Boeing’s Surveillance Detection System: A Closer Look

Boeing has recently launched its surveillance detection system (SDS), a technology capable of detecting optical threats in near real-time. SDS scans the battlefield from every angle and identifies when friendly forces are being monitored or targeted by cameras, binoculars, sniper scopes or other optical means.

To a large extent, existing battlefield detection technology depends on recognising heat signatures or electrical fields from personnel and equipment. The only means of detecting purely optical systems to date has been by using other optical systems, which are directional and dependent on an observer catching, for instance, a tell-tale lens reflection.

The solution developed by Boeing’s Directed Energy Systems combines sensing and processing components in a single compact unit. It then uses GPS to provide the precise location of the detected observer.

Much of the technology is proprietary, but Strategic Defence Intelligence spoke to Boeing spokeswoman Elizabeth Merida to find out a little more about the background of the programme and how the SDS works.

Strategic Defence Intelligence: What is the background to the SDS programme?

Elizabeth Merida: Boeing’s directed energy systems division, headquartered in Albuquerque, New Mexico, developed the SDS capability using internal research and development funding.

SDI: How does SDS detect an optical observation system, especially considering that some of the forms listed emit no electronic signal?

EM: Both the scanner and the sensor are light-sensitive.

SDI: Can its efficiency be degraded by using anti-glare or by employing the optical system from a deeply shaded area?

EM: Boeing has validated the performance of the SDS through extensive field testing in tactically relevant scenarios.

SDI: What is its size and weight? Is it designed to be hand-held or vehicle-mounted?

EM: The SDS unit is designed to be mounted on a telescoping pole, but could also be used in a hand-held fashion. The system can be adapted to the particular needs of the customer.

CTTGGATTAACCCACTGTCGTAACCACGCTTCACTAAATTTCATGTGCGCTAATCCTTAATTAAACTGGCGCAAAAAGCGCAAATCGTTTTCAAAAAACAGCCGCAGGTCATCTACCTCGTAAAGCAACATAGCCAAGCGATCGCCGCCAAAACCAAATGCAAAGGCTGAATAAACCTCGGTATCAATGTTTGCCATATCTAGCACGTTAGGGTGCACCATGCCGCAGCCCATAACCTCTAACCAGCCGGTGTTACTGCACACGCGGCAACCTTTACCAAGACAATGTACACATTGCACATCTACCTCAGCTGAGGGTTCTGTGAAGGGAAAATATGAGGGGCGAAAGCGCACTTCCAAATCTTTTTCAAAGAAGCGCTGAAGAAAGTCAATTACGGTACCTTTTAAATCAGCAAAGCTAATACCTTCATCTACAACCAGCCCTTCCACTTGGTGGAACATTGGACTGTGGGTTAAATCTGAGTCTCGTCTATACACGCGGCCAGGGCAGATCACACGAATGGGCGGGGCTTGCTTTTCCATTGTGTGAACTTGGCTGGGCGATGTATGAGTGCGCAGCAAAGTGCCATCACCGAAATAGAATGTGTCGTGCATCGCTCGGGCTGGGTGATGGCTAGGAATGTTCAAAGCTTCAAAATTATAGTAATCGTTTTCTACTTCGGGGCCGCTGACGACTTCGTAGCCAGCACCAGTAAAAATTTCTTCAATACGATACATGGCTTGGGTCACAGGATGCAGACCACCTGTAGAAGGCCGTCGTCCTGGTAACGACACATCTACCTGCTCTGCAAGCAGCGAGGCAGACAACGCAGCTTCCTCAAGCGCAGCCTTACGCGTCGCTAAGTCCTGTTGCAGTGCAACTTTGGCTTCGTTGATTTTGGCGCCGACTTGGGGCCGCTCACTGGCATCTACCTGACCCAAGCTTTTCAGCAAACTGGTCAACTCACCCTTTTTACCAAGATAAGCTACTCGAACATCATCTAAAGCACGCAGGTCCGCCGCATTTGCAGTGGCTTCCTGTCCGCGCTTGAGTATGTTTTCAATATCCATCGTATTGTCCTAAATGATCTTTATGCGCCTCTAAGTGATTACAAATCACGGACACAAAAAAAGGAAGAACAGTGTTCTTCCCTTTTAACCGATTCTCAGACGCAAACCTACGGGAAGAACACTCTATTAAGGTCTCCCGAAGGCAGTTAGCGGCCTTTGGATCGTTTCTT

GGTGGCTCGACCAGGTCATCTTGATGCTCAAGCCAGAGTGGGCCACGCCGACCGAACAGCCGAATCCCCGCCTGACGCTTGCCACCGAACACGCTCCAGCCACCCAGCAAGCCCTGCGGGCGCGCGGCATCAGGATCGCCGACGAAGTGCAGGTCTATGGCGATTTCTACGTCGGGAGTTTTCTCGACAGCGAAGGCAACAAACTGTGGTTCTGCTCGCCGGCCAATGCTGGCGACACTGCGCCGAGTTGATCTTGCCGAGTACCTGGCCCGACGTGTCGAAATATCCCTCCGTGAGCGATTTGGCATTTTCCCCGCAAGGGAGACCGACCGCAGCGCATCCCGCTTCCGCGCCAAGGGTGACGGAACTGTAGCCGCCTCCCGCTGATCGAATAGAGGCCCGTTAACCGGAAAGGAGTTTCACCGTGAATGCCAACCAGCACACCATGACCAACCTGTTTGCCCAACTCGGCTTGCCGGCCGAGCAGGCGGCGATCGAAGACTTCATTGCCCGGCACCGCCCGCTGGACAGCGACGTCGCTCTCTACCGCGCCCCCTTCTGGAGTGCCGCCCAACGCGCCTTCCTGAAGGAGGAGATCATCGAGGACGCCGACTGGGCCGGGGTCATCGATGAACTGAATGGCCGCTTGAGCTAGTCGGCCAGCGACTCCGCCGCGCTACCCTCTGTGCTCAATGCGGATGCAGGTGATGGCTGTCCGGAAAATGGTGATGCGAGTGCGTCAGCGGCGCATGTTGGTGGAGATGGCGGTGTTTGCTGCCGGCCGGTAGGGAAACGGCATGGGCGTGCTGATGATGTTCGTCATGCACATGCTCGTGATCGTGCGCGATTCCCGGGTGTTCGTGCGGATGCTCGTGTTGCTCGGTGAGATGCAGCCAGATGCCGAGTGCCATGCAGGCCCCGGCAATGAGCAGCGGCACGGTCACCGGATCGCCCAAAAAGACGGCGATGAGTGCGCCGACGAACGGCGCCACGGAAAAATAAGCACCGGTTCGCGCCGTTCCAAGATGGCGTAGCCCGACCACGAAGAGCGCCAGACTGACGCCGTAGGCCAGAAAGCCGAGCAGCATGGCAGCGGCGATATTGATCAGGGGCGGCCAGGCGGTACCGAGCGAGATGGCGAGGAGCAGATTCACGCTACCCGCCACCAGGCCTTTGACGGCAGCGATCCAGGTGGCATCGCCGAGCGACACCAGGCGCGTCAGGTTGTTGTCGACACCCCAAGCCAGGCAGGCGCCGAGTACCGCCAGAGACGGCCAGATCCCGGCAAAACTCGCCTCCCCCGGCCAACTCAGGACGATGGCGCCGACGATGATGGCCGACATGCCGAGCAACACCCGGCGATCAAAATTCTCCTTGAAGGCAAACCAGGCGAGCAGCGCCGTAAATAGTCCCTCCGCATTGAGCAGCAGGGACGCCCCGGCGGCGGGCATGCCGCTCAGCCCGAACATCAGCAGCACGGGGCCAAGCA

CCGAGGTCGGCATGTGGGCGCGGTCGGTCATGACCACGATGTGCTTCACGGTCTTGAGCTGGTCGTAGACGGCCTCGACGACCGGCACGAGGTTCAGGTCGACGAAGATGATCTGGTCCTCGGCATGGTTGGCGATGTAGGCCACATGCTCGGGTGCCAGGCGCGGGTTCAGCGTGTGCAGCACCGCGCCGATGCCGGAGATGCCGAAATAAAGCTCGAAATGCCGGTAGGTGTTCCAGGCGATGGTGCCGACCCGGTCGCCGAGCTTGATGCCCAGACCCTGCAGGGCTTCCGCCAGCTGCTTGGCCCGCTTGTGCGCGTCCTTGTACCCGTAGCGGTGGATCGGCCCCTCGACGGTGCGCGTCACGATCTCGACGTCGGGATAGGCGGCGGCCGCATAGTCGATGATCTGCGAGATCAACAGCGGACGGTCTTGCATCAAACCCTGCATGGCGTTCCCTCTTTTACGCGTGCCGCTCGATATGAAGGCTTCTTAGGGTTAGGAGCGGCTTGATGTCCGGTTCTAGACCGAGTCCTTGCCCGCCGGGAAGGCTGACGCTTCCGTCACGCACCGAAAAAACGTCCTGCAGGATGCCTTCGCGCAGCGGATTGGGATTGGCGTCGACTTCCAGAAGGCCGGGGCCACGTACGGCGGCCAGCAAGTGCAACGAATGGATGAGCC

SDI: How will the system be adapted to the different applications towards which Boeing is targeting it, such as the tracking of counter-surveillance, snipers, intelligence, surveillance and reconnaissance and improvised explosive devices?

EM: The interrogation sensor can be programmed to detect threats based on user input.

SDI: The development time of two months was very rapid. Was SDS based on existing Boeing Directed Energy Systems technology?

EM: For more than 40 years, Boeing has extensively developed directed energy technologies, and is currently leading efforts in the field of directed energy applications. Combining Boeing’s advanced pointing and tracking solutions and real-time processing with our rapid-prototyping experience, this system is able to provide warfighters with the tactical advantage they need in hostile environments.


Boeing’s SDS could prove to be ‘game-changing’. If the system demonstrates its worth on the battlefield, countermeasures that conceal optical systems from detection are sure to rapidly follow, in the same way that camouflage for troops and equipment has been developed to shield infrared signatures.

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